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Press Release


BEMF presents superstar fortepianist Kristian Bezuidenhout in a recital of works by Haydn and Beethoven — October 28 in Harvard Square

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ARTIST: Kristian Bezuidenhout, fortepiano
WHEN: Friday, October 28, 2016 at 8pm
First Church in Cambridge, Congregational, 11 Garden Street, Cambridge, MA
PROGRAM:  Music of Haydn and Beethoven

Ludwig van Beethoven: Rondo No. 1 in C major, Op. 51
Beethoven: Rondo No. 2 in G major, Op. 51
Beethoven: Sonata in D major, Op. 10 No. 3
Franz Joseph Haydn: Variations in F minor, Hob.XVII:6
Beethoven: Sonata No. 8 in C minor, Op. 13, “Pathétique”
TICKETS: Tickets are priced at $20, $39, $51, and $70 each, and can be purchased at and 617-661-1812; a $5 discount for students, seniors, and groups is available by calling 617-661-1812. Subscription discounts are available with the purchase of three or more programs on the 2016–2017 Season.

Fortepianist Kristian Bezuidenhout has emerged as one of Early Music’s new generation of superstars, with a well-earned reputation for performances bursting with virtuosity, charm, and imagination. A particular favorite of Boston audiences for his past collaborations with the Boston Early Music Festival, the Handel and Haydn Society, and Boston Baroque, he returns to BEMF in a solo recital of music by Haydn and Beethoven. The program opens with Beethoven’s engaging and virtuosic Rondos No. 1 and No. 2, Op. 51, followed by the striking expressiveness of his Sonata in D major, Op. 10, No. 3, which moves from sparkling energy to heart-wrenching melancholy. The second half features Haydn’s Variations in F minor, Hob. 17/6, a masterwork of invention and grace, before concluding with Beethoven’s celebrated Sonata Pathétique.

In 1792, the young Beethoven moved to Vienna, where he spent a year studying with Haydn and gaining comfort with the Viennese style. Haydn’s popular 1793 Variations in F minor—by turns melancholy, insistent, and whimsical—are a sparkling and intense demonstration of Viennese charm. Beethoven quickly mastered the style, and began to assert his independence within its forms. The Beethoven works on this program were all written in 1797 and 1798, and demonstrate the flexibility with which he already treated the complex rules and traditions that made up the Classical style. These are the works that first demonstrate the much-quoted prophecy of Count von Waldstein that Beethoven would “receive the spirit of Mozart from the hands of Haydn”: grace at the hands of wit, tinged with rebellion.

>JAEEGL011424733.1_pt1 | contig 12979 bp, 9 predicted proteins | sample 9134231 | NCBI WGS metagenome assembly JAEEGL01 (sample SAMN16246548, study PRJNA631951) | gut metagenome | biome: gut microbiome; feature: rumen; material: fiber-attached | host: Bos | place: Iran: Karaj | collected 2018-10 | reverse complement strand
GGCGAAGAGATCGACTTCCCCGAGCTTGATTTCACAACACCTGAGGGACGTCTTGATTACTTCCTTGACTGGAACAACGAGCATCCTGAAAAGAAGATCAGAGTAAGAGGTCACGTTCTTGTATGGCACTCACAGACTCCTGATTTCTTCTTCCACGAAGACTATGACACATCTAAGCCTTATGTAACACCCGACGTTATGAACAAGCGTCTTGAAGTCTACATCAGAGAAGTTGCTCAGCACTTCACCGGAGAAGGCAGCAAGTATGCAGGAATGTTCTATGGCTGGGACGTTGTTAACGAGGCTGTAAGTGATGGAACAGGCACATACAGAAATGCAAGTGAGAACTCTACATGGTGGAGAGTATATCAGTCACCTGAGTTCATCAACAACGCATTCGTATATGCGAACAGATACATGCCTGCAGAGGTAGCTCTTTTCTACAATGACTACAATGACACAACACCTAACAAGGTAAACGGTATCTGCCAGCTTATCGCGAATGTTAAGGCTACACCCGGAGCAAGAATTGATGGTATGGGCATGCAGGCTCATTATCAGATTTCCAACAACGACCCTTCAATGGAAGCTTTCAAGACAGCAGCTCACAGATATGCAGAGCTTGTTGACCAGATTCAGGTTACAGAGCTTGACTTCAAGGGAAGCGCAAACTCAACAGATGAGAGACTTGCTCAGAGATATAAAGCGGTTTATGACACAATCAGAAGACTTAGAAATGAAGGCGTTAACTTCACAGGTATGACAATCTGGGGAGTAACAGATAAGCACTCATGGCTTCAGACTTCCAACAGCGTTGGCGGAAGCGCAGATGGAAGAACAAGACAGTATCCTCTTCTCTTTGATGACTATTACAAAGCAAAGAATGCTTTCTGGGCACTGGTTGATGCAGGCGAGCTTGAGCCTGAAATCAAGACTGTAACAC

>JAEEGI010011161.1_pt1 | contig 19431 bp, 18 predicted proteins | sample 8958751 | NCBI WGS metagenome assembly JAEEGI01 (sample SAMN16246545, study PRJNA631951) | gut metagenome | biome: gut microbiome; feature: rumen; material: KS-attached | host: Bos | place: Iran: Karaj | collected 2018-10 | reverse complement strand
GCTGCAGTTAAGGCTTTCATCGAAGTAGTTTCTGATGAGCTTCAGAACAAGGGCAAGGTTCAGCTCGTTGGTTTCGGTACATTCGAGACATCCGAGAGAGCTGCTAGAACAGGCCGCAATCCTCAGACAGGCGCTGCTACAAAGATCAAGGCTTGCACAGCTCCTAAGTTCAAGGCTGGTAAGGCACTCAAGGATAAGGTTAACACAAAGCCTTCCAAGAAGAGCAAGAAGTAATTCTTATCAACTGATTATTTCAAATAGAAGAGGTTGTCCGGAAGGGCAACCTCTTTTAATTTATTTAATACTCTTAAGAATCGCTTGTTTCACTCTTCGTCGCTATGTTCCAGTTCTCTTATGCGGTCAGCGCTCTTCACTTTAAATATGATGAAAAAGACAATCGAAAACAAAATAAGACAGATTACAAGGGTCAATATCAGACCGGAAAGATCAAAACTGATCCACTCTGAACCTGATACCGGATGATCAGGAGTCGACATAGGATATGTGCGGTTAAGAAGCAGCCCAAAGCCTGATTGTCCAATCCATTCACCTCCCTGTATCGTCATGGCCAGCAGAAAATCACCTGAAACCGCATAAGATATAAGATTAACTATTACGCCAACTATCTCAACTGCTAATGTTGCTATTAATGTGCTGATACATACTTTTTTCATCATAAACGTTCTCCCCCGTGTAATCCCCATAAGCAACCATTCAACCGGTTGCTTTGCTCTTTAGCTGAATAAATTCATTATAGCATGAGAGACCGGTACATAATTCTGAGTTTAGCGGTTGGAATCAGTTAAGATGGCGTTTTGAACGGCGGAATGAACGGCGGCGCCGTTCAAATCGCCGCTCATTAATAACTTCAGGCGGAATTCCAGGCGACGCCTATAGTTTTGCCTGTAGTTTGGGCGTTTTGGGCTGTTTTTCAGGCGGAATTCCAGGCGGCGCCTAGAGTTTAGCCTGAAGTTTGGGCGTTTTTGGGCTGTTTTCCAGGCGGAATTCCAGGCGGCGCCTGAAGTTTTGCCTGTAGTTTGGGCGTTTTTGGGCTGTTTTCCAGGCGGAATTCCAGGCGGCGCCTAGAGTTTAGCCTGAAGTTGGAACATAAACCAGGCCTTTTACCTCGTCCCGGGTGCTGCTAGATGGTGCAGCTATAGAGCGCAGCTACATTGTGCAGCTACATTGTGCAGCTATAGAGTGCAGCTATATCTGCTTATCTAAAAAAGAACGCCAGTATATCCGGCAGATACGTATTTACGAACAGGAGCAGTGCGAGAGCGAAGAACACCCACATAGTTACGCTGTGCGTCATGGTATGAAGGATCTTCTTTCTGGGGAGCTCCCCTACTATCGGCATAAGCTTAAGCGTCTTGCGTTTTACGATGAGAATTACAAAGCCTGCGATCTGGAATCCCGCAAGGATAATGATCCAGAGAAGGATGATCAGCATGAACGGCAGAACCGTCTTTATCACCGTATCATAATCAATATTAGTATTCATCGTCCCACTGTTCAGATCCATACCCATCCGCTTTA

Kristian Bezuidenhout will give a pre-concert talk at 7pm at First Church, Congregational, Cambridge.

Kristian Bezuidenhout
was born in South Africa in 1979. He began his studies in Australia, completed them at the Eastman School of Music and now lives in London. After initial studies as a modern pianist with Rebecca Penneys, he explored early keyboards, studying harpsichord with Arthur Haas, fortepiano with Malcolm Bilson and continuo playing and performance practice with Paul O’Dette. He first gained international recognition at the age of 21 after winning the prestigious first prize as well as the audience prize in the Bruges Fortepiano Competition, and now divides his time between concerto, recital and chamber music engagements. He has appeared in the early music festivals of Barcelona, Boston, Bruges, Innsbruck, St. Petersburg, Venice and Utrecht; the festivals of Salzburg, Edinburgh, Tanglewood and Mostly Mozart Lincoln Center, and at many of the world’s most important concert halls including the Berlin and Köln Philharmonie, Suntory Hall, Theatre des Champs Elysées, Symphony Hall, Konzerthaus Vienna, Wigmore Hall and Carnegie Hall.

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BEMF’s 2016–2017 Season Press Release:

Recognized as the preeminent early music presenter and Baroque opera producer in North America, the Boston Early Music Festival (BEMF) has been credited with securing Boston’s reputation as “America’s early music capital” (The Boston Globe). Founded in 1981, BEMF offers diverse programs and activities, including one GRAMMY Award-winning and four GRAMMY Award-nominated opera recordings, an annual concert series that brings early music’s brightest stars to the Boston and New York concert stages, and a biennial week-long Festival and Exhibition recognized as the “world’s leading festival of early music” (The Times, London). The 19th Boston Early Music Festival will take place from June 11–18, 2017, and will feature fully staged performances of André Campra’s Le Carnaval de Venise as the Centerpiece Opera. BEMF’s Artistic Leadership includes Artistic Directors Paul O’Dette and Stephen Stubbs, Opera Director Gilbert Blin, and Orchestra Director Robert Mealy.

The 2016–2017 Boston Early Music Festival Concert Series is presented with support from the Massachusetts Cultural Council, National Endowment for the Arts, ConstellationCenter, WGBH Radio Boston, Harpsichord Clearing House, Zuckermann Harpsichords International, and The Gregory E. Bulger Foundation.

For more information, images, press tickets, or to schedule an interview, please contact Kathleen Fay at 617-661-1812 or email